When A Fountain Fizzles


The 150-year-old Fixture In Druid Lake Has Ceased

July 26, 2009|By Liz F. Kay

The problem:: The fountain in Druid Lake has stopped flowing.

The back story:: Tough budget times would not justify this loss for Michael Baseman.

The Reservoir Hill resident always enjoyed glimpsing the fountain in Druid Hill Park when he drove by or strolled around the reservoir. He particularly admired the play of the colored light in the streams of water after dusk or before sunrise.

But, to his dismay, the fountain - usually in operation from spring through fall - has been dry for months. "Please, I don't want to hear that it is a cost-saving measure or a way to save energy," Baseman wrote in an e-mail to Watchdog.

FOR THE RECORD - The Watchdog feature in Sunday's editions incorrectly reported the age of Druid Lake's fountain. It is 50 years old.
The Baltimore Sun regrets the error.

"The view of the fountain ... is one of life's pleasures that all who pass by should be able to enjoy," he wrote.

Thankfully, it's not budget constraints that have turned off the fountain, but some minor design flaws, city public works spokesman Kurt Kocher said. A consultant has been investigating several issues, and a complete report is expected by the end of July.

The fountain, which turns 150 years old this year, is no stranger to Watchdog readers. It underwent a $700,000 renovation in 2004, only to have a lightning strike blow out its electrical system two years ago. Now, the fountain may be having problems with phragmites, an invasive water plant. Officials are also concerned a foot valve that primes the pump may be faulty.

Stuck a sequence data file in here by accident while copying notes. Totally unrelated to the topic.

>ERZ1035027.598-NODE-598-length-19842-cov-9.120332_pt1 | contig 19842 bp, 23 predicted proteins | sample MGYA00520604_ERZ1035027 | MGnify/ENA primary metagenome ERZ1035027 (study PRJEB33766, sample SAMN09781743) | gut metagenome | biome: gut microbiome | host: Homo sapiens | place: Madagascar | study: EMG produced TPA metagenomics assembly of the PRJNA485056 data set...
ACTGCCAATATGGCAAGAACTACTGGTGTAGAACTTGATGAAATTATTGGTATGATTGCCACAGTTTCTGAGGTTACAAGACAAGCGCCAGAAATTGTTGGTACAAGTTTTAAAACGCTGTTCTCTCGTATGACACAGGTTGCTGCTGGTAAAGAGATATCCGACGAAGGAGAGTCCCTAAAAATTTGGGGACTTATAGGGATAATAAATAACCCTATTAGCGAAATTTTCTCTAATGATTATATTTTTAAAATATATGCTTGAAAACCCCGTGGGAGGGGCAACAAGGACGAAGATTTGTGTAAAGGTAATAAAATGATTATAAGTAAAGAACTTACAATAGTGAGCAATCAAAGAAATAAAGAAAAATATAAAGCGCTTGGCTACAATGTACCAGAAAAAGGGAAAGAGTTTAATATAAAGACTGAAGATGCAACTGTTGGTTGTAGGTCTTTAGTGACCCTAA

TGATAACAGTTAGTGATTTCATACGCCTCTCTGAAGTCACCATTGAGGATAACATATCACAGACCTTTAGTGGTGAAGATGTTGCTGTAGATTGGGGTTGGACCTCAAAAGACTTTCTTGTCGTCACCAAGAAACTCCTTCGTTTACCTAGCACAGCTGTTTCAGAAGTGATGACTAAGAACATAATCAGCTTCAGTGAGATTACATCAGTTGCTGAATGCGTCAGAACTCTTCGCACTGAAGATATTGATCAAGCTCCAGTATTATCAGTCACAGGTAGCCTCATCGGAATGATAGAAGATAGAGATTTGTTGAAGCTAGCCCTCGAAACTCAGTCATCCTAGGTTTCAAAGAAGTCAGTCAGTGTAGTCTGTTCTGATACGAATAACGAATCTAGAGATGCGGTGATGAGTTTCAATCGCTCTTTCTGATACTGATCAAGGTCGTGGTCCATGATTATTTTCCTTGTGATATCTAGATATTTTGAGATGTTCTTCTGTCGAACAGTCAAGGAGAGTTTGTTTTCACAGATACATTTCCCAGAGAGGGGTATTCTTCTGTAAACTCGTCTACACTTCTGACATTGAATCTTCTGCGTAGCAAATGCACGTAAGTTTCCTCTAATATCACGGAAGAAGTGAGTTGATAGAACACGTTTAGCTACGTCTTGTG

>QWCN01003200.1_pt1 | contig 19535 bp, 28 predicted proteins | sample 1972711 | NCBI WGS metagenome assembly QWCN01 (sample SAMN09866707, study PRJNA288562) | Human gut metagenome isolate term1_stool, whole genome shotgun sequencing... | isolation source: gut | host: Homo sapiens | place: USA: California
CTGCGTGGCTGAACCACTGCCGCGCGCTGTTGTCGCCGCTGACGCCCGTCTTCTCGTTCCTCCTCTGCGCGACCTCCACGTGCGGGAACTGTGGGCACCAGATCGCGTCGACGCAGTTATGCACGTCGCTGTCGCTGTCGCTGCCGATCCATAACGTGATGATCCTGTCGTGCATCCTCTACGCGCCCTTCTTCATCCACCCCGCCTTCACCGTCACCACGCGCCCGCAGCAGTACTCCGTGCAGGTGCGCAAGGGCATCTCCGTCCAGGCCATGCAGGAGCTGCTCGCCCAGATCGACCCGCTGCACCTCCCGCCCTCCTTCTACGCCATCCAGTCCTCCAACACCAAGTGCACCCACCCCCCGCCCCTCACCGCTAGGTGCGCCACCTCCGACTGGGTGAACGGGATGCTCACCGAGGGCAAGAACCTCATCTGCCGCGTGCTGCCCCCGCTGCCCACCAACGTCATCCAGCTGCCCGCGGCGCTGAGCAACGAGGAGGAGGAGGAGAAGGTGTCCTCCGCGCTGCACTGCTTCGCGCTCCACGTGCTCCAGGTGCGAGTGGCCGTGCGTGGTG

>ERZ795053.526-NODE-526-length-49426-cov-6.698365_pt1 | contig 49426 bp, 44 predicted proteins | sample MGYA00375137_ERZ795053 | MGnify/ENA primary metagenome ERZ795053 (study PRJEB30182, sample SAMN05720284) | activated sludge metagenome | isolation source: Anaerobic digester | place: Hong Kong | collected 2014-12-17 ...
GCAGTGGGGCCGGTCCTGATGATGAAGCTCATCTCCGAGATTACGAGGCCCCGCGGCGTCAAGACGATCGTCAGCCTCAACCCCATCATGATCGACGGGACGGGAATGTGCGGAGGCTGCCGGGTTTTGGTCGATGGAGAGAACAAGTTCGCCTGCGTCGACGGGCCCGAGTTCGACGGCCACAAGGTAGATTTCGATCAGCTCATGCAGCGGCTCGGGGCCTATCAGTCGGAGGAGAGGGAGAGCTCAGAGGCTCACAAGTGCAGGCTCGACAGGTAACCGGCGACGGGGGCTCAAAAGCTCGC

"Basically, there may be a design flaw or there may be another problem related to phragmites or other vegetation getting into the foot valve," he said.

A diver also reported that some of the riprap that stabilizes the fountain had broken apart and settled near the intake valve, perhaps cracking or crimping it.

It would cost $6,000 to fix the foot valve, but public works officials are considering upgrading to a vacuum system that is easier to prime to keep the fountain going, Kocher said.

"What we want to do if it comes down to the valve, rather than to replace something that isn't terribly reliable, to upgrade to a vacuum system," he said.

Who can fix this:: Ralph Cullison, chief of environmental services, Bureau of Water and Wastewater, Department of Public Works, 410-396-0539. City residents should call 311 to report problems.

- Liz F. Kay

Need help?

Is there something in your neighborhood that's not getting fixed? Tell us where the problem is and how long it's been there by e-mailing watchdog@baltsun.com or calling 410-332-6735.

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